Monday, March 13, 2006
WOMEN MARCH AGAINST VIOLENCE
Scores of women braved freezing temperatures to "reclaim" a walkway in memory of murder victim Farah Noor Adams. The Kelvin Walkway in Glasgow was the sight of the brutal rape and murder of the 34-year-old.
Organised by the Crossroads Youth and Community Association - where Farah worked - and women's community arts group the Cailleach Collective, the walk was aimed at highlighting violence against women.
The following is from The Herald.
Women march for the right to feel safe
The Kelvin Walkway winds unobtrusively through Glasgow's urban landscape. For generations it has afforded its users a welcome break from the bustling city streets nearby. A green and pleasant path popular with runners and cyclists, the nine-mile stretch links the north bank of the River Clyde with the start of the West Highland Way, in Milngavie.
However, on a grey, cold autumn morning last October the local walkway – specifically, a secluded stretch running through Maryhill – assumed national significance in the most macabre of circumstances.
At the point where lock 24 of the Forth and Clyde canal meets the River Kelvin, 34-year-old Farah Noor Adams was brutally raped and murdered by Thomas Waddell, a local teenager, while out power walking in broad daylight. The savagery of the incident – Waddell raped the single mother twice and smashed her nose with a brick before killing her – sent shockwaves through Farah's local community of Maryhill and beyond.
Almost immediately, hundreds of female users felt in grave danger – the simple act of using the pathway unaccompanied was now out of the question. If something so terrible and so random could have befallen Farah, then it could just as easily happen to one of them, the thinking went.
In recent months, women have rarely used the pathway alone, either through personal choice or at the behest of concerned relatives. It is a highly unsatisfactory situation, one reminiscent of a time where women were afraid to go out at night unaccompanied in safety.
Yesterday, as a symbol of solidarity and remembrance, a group of about 100 women, children and some male supporters gathered near the river to protest at violence against women in general, and their inability to exercise their right to use the walkway in particular. Before the heavy snowfall on Saturday night, organisers had intended to "Reclaim the Path" by marching from the Botanical Gardens to the spot where Farah's battered body was found. There, they had hoped to hear tributes from colleagues of the Citizens' Advice Bureau where she worked, and then drop flowers into the river.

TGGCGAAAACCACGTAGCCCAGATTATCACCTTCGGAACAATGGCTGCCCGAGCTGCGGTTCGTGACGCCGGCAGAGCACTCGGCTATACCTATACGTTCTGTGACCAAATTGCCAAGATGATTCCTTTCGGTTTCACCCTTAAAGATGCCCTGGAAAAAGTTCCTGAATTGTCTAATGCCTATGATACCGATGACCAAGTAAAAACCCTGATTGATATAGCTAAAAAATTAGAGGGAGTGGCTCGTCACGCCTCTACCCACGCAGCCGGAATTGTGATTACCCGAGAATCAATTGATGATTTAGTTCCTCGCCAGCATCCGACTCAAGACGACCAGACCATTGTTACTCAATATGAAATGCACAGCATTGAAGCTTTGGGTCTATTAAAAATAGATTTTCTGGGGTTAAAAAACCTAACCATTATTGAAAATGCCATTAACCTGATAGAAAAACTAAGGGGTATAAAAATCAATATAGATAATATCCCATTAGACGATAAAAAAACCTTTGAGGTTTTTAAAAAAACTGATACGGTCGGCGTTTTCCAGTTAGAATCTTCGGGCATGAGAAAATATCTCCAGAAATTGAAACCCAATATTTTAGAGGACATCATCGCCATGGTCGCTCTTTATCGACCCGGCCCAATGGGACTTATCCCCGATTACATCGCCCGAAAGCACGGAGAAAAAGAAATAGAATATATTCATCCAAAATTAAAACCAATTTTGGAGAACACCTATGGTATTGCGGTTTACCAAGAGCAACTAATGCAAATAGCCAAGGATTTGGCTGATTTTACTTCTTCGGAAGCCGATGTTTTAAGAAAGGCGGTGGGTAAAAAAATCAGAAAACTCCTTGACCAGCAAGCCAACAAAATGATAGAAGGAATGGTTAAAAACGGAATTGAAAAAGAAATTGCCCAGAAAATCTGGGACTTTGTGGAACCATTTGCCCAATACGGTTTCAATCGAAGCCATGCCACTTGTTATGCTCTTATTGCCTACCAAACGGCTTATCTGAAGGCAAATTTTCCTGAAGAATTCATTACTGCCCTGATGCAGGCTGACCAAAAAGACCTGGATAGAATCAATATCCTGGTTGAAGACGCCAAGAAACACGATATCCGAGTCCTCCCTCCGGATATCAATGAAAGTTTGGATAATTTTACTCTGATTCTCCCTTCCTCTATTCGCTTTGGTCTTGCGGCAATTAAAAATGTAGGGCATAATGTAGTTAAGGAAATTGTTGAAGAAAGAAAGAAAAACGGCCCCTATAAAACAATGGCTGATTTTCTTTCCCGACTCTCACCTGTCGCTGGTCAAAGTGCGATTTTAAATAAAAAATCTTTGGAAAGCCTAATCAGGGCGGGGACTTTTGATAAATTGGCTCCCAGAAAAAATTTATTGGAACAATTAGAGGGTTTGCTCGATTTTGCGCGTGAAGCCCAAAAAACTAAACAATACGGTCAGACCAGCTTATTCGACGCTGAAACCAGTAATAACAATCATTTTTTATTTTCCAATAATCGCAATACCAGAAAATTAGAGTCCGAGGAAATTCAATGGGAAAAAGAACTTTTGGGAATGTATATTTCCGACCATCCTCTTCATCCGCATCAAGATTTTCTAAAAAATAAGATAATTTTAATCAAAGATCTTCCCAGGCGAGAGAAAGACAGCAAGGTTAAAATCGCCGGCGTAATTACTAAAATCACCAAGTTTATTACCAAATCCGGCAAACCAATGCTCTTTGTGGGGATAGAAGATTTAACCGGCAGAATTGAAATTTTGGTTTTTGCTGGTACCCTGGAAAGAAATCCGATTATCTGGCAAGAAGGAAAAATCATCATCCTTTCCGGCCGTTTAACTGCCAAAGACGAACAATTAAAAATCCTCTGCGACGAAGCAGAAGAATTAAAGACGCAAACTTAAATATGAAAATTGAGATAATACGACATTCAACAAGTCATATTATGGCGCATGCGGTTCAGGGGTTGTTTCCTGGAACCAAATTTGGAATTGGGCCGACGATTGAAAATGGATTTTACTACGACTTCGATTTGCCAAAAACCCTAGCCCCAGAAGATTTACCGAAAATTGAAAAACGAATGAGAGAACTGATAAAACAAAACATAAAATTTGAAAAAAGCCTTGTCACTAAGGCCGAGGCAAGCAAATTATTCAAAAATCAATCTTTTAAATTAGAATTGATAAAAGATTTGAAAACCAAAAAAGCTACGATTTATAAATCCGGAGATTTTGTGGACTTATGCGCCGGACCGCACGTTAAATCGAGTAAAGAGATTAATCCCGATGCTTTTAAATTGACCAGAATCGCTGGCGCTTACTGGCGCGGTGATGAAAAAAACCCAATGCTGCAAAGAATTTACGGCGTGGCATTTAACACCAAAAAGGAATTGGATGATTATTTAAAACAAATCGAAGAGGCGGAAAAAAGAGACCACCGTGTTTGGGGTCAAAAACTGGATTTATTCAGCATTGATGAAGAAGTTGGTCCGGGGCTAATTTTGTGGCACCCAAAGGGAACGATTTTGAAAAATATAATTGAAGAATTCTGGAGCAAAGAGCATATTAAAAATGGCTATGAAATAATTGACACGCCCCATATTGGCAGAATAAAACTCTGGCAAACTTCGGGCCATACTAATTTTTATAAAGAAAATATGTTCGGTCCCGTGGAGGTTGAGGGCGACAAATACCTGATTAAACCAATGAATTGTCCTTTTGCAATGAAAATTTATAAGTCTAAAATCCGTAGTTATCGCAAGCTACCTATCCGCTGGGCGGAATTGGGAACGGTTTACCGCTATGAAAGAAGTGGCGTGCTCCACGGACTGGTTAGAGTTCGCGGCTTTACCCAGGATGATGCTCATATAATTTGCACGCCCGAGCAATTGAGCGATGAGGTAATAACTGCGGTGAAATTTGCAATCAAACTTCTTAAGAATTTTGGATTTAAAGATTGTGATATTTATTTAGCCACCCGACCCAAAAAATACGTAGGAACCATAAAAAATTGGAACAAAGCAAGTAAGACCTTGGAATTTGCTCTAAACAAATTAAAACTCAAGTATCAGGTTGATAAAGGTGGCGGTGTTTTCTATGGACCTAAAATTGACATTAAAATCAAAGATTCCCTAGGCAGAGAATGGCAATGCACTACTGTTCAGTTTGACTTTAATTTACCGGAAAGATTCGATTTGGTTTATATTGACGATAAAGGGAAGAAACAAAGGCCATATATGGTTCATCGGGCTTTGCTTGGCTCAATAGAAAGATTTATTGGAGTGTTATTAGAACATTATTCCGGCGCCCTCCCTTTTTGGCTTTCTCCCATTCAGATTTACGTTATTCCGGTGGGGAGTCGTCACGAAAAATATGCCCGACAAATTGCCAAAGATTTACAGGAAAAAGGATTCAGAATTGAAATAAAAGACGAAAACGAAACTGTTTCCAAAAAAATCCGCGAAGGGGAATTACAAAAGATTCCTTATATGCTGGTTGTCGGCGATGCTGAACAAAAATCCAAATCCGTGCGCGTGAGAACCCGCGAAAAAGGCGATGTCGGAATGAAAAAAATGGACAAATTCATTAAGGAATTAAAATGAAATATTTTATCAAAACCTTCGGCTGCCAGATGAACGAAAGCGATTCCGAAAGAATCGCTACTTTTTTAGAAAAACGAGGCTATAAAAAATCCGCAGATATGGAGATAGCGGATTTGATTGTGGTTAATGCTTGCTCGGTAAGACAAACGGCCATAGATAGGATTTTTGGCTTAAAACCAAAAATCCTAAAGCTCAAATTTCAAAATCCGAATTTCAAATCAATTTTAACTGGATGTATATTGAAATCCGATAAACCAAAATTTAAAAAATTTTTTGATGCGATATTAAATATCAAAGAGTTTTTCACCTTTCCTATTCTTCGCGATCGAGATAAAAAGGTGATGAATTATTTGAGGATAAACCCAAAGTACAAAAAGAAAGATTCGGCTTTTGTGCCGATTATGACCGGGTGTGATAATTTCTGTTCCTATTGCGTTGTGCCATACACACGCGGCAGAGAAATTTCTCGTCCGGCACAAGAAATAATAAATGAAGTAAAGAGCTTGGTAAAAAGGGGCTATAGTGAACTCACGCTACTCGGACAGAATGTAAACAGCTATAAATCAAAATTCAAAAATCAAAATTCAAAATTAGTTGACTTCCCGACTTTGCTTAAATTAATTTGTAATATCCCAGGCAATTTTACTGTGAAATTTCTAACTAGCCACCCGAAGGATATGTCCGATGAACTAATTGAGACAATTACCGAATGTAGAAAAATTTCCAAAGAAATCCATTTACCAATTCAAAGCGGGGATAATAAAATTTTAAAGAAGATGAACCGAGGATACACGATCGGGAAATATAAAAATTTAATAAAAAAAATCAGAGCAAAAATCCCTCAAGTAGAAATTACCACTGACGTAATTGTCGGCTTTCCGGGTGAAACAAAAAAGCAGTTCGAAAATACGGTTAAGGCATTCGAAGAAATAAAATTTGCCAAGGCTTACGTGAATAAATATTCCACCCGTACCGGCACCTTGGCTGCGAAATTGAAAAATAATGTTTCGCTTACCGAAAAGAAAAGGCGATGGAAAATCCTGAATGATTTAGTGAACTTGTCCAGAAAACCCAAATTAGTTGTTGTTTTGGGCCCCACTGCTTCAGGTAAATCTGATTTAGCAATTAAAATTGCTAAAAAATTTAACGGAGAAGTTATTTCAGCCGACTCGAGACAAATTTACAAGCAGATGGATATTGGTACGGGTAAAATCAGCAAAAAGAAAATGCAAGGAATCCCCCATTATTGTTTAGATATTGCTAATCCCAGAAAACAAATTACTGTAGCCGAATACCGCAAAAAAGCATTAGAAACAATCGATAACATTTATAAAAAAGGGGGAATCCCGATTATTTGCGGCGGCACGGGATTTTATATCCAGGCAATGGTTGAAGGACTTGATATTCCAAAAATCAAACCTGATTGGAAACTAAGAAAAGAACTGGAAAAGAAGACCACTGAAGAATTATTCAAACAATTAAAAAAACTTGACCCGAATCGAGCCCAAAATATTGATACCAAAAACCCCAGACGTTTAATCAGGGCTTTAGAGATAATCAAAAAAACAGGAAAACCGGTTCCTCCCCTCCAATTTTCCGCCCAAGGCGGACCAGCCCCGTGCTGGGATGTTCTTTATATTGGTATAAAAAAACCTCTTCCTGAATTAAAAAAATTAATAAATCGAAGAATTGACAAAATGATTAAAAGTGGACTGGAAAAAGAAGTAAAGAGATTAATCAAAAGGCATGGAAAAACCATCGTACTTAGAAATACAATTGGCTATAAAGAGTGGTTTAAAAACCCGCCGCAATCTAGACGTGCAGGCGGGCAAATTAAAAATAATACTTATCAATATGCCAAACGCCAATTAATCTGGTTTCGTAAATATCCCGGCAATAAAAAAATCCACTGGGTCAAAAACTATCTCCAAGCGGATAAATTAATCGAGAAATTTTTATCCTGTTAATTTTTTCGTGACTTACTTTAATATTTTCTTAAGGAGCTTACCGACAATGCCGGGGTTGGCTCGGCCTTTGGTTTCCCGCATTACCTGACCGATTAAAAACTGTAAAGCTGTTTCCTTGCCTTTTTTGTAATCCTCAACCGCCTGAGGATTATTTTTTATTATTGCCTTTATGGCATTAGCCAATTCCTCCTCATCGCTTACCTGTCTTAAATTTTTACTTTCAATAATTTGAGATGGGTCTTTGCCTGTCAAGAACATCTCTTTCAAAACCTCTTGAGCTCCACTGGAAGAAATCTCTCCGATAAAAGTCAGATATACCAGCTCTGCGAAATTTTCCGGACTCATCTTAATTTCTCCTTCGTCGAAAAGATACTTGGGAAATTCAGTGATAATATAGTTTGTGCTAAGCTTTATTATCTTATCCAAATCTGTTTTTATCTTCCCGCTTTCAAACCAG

Instead, those who were able to surmount the whiteout conditions had to settle for a low-key affair. The police ban on marching the walkway necessitated a stationary protest outside the Botanical Gardens, but the wintry conditions failed to dampen the collective warmth and united front of those gathered. Jude Stewart, an organiser, was delighted at the turnout. "When we saw the depth of snow we couldn't believe it, but we just wanted to carry on. It just goes to show the strength of feeling about the issues involved. We want this event to inspire confidence in women of all ages to get back out using public spaces. We enjoy the right to exercise and the right to enjoy the fine, green spaces we have in Glasgow. That's what Farah was doing that day. We need to get out there and not be afraid."
The group's brightly coloured woolly hats were only outshone by their smiles and laughter. The power in the protest was not only to be found in its sincerity but also its positivity. Susan Douglas-Scott bravely sang Reclaim the Night by Peggy Seger unaccompanied, while protesters – holding carefully-made placards and banners bearing solemn messages such as 'WE WANT JUSTICE', 'WE ARE ANGRY' and 'STOP MURDERING WOMEN' – joined in with the chorus. "We are here because we care. We are not just here to commemorate Farah, but all women who are victims of violence and to protest at the unacceptable number of women murdered annually," said Gerrie Douglas-Scott, opening the proceedings.